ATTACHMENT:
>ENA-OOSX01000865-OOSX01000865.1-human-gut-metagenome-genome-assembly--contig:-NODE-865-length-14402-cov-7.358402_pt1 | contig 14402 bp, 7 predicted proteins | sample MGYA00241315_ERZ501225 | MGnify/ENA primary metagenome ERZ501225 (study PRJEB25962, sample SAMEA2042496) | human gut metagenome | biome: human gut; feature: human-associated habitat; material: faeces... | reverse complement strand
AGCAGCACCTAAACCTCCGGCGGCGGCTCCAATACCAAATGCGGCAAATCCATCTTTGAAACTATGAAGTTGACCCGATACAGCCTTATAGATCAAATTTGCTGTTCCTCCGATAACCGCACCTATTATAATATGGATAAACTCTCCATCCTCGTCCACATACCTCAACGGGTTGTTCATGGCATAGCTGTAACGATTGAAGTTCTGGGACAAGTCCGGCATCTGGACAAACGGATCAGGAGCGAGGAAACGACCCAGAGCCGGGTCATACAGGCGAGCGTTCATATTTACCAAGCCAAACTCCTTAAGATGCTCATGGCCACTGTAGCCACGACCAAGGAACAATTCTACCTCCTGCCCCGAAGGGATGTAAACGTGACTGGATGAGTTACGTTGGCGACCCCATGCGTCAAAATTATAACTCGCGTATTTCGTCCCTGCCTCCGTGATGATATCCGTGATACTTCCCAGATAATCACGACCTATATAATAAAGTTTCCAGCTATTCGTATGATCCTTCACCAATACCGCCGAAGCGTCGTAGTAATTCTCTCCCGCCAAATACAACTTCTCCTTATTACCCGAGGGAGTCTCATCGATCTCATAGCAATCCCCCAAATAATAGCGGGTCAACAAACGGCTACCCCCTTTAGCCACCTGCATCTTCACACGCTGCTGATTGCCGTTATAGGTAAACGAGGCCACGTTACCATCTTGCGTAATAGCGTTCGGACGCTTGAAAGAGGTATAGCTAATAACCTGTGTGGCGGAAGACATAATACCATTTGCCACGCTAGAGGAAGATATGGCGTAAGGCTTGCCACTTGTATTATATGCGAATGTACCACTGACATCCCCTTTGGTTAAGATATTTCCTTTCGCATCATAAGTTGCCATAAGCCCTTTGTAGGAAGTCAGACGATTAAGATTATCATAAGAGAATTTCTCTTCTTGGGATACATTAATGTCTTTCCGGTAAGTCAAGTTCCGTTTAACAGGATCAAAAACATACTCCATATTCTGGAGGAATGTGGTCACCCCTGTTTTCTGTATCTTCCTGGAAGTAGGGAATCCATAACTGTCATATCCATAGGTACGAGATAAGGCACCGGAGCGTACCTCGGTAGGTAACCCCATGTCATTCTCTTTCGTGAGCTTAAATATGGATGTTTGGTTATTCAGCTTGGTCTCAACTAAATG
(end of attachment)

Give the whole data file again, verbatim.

>ENA-OOSX01000865-OOSX01000865.1-human-gut-metagenome-genome-assembly--contig:-NODE-865-length-14402-cov-7.358402_pt1 | contig 14402 bp, 7 predicted proteins | sample MGYA00241315_ERZ501225 | MGnify/ENA primary metagenome ERZ501225 (study PRJEB25962, sample SAMEA2042496) | human gut metagenome | biome: human gut; feature: human-associated habitat; material: faeces... | reverse complement strand
AGCAGCACCTAAACCTCCGGCGGCGGCTCCAATACCAAATGCGGCAAATCCATCTTTGAAACTATGAAGTTGACCCGATACAGCCTTATAGATCAAATTTGCTGTTCCTCCGATAACCGCACCTATTATAATATGGATAAACTCTCCATCCTCGTCCACATACCTCAACGGGTTGTTCATGGCATAGCTGTAACGATTGAAGTTCTGGGACAAGTCCGGCATCTGGACAAACGGATCAGGAGCGAGGAAACGACCCAGAGCCGGGTCATACAGGCGAGCGTTCATATTTACCAAGCCAAACTCCTTAAGATGCTCATGGCCACTGTAGCCACGACCAAGGAACAATTCTACCTCCTGCCCCGAAGGGATGTAAACGTGACTGGATGAGTTACGTTGGCGACCCCATGCGTCAAAATTATAACTCGCGTATTTCGTCCCTGCCTCCGTGATGATATCCGTGATACTTCCCAGATAATCACGACCTATATAATAAAGTTTCCAGCTATTCGTATGATCCTTCACCAATACCGCCGAAGCGTCGTAGTAATTCTCTCCCGCCAAATACAACTTCTCCTTATTACCCGAGGGAGTCTCATCGATCTCATAGCAATCCCCCAAATAATAGCGGGTCAACAAACGGCTACCCCCTTTAGCCACCTGCATCTTCACACGCTGCTGATTGCCGTTATAGGTAAACGAGGCCACGTTACCATCTTGCGTAATAGCGTTCGGACGCTTGAAAGAGGTATAGCTAATAACCTGTGTGGCGGAAGACATAATACCATTTGCCACGCTAGAGGAAGATATGGCGTAAGGCTTGCCACTTGTATTATATGCGAATGTACCACTGACATCCCCTTTGGTTAAGATATTTCCTTTCGCATCATAAGTTGCCATAAGCCCTTTGTAGGAAGTCAGACGATTAAGATTATCATAAGAGAATTTCTCTTCTTGGGATACATTAATGTCTTTCCGGTAAGTCAAGTTCCGTTTAACAGGATCAAAAACATACTCCATATTCTGGAGGAATGTGGTCACCCCTGTTTTCTGTATCTTCCTGGAAGTAGGGAATCCATAACTGTCATATCCATAGGTACGAGATAAGGCACCGGAGCGTACCTCGGTAGGTAACCCCATGTCATTCTCTTTCGTGAGCTTAAATATGGATGTTTGGTTATTCAGCTTGGTCTCAACTAAATG